New reports out of China are suggesting that the government there is attempting to pressure Christian pastors in the country to support President Xi Jinping’s policy aims from the pulpit. While in-person church gatherings were banned to slow the spread of COVID-19 earlier this year, some state-approved churches were reportedly allowed to re-open on the condition that they tout government efforts.
Churches in the southeastern province of Fujian were reportedly told to incorporate President Xi Jinping’s food waste reduction policies into sermon material. A pastor from Shengzhou in the eastern province of Zhejiang says he was told to promote local efforts to curb joblessness. Pastors who spoke to Bitter Winter spoke of feeling like they were being watched. (In some cases, they literally are. The government has installed facial recognition cameras in a few state-run religious venues.)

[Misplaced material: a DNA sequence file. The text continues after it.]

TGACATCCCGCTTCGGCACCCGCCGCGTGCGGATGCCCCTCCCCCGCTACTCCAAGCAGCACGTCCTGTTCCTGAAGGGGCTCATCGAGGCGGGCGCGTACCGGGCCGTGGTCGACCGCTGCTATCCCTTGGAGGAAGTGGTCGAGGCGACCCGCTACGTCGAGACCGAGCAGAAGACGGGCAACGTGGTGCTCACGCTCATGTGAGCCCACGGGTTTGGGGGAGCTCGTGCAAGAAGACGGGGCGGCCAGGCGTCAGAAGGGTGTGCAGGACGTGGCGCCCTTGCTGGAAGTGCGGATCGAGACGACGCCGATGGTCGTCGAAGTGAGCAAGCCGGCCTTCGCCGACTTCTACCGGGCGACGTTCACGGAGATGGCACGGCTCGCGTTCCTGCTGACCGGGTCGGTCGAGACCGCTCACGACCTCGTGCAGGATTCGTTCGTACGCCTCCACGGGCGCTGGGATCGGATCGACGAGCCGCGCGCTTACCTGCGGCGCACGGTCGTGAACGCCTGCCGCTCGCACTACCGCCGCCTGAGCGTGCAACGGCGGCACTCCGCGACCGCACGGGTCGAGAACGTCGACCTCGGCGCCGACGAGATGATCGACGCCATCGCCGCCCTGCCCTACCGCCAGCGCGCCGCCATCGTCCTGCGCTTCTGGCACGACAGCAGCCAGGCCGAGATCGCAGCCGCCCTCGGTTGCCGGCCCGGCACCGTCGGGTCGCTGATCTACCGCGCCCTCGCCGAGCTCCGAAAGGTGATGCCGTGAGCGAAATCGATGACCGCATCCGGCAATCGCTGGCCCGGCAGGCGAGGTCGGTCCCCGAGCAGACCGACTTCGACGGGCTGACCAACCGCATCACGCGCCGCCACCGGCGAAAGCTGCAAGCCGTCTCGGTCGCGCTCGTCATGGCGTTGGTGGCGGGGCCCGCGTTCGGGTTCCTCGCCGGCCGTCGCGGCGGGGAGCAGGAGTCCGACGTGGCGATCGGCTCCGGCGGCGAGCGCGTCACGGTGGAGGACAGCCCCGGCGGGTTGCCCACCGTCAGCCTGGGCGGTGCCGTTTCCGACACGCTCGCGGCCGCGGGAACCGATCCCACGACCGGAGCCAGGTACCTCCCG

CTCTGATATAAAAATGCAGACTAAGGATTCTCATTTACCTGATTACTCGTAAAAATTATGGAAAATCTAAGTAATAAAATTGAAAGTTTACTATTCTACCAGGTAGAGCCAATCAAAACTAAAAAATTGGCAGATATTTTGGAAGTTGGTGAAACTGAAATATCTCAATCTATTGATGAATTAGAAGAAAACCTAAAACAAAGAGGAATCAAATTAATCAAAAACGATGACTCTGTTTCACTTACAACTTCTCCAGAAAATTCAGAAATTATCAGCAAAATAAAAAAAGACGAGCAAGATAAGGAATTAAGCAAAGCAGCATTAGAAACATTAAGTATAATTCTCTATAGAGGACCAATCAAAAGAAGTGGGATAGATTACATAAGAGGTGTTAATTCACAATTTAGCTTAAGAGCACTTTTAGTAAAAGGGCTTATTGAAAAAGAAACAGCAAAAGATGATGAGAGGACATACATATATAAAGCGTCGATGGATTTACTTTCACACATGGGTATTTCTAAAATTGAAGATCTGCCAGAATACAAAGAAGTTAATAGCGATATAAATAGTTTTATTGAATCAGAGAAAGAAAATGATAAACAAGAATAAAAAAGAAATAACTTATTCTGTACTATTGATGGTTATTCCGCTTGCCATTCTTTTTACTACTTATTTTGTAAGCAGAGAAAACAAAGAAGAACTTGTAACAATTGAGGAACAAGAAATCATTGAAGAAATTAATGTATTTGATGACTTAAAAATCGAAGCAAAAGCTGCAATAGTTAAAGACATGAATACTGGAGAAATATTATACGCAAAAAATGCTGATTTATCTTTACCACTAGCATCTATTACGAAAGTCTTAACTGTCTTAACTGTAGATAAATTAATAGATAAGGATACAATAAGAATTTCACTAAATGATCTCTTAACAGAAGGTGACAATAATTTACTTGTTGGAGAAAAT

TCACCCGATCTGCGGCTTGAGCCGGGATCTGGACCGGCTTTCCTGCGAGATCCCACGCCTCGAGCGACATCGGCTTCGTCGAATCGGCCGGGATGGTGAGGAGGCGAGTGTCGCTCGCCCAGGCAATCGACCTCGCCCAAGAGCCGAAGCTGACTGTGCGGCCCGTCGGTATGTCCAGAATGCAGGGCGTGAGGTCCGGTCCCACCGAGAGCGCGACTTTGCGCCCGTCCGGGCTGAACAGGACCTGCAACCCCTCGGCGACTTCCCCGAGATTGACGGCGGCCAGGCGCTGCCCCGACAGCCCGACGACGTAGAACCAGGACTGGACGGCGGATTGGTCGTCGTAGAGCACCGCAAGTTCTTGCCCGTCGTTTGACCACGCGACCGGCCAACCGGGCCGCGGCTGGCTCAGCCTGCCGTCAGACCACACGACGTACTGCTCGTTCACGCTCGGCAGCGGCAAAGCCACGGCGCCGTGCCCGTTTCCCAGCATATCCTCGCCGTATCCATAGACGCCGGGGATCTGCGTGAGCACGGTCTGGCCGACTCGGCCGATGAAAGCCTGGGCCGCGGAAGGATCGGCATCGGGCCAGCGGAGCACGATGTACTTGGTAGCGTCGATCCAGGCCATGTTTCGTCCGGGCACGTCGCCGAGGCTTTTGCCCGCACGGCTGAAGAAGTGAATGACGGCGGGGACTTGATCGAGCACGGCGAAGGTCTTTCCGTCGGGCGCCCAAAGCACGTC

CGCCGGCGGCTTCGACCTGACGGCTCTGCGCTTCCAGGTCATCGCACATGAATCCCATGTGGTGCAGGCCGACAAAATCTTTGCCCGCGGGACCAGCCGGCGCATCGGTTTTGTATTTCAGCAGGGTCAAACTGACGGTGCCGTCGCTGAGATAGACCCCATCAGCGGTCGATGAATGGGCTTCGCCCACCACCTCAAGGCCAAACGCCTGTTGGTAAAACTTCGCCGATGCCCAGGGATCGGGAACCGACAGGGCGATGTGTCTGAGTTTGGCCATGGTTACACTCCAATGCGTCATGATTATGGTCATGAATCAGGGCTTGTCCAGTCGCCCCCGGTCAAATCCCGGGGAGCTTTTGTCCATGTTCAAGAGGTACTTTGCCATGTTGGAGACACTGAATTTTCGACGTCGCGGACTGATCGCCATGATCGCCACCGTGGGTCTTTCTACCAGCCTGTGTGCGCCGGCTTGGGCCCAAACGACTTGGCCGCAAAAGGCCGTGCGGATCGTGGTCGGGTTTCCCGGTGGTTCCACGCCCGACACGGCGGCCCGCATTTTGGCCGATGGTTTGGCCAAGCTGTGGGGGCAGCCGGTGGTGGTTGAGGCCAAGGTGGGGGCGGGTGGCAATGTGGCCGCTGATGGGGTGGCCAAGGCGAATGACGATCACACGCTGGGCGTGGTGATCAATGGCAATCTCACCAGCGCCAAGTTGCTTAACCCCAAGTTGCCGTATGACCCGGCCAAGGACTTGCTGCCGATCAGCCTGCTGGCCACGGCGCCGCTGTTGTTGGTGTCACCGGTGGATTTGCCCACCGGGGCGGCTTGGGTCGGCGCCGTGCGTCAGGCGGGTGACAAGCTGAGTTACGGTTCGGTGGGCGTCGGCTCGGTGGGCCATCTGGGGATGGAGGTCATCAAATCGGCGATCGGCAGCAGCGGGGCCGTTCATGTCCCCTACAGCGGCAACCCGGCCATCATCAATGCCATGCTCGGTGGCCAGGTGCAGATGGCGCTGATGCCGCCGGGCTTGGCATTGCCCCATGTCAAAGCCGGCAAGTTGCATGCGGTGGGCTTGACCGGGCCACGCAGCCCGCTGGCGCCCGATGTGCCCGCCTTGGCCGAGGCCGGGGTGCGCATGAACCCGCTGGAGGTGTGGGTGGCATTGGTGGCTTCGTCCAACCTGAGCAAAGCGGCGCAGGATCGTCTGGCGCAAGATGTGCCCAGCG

“The Religious Affairs Bureau forced us to preach about this and ordered to integrate aspects of traditional Chinese culture and the Constitution into our sermons,” one pastor told religious freedom website Bitter Winter. “Churches that disobeyed were threatened to be closed, and congregations suppressed.”
The sheer size of China makes drawing broad generalizations about the state of the country and its religious freedom difficult. Officially, the Chinese Government recognizes religious liberty, but reports of the detainment of Uighur Muslims have sparked sharp rebukes from the international community. Some Christian pastors report feeling squeezed, and last year’s arrest of Pastor Wang Yi drew international headlines. Other churches report little if any interference, though few deny that Xi Jinping has increased the government surveillance of Christian churches.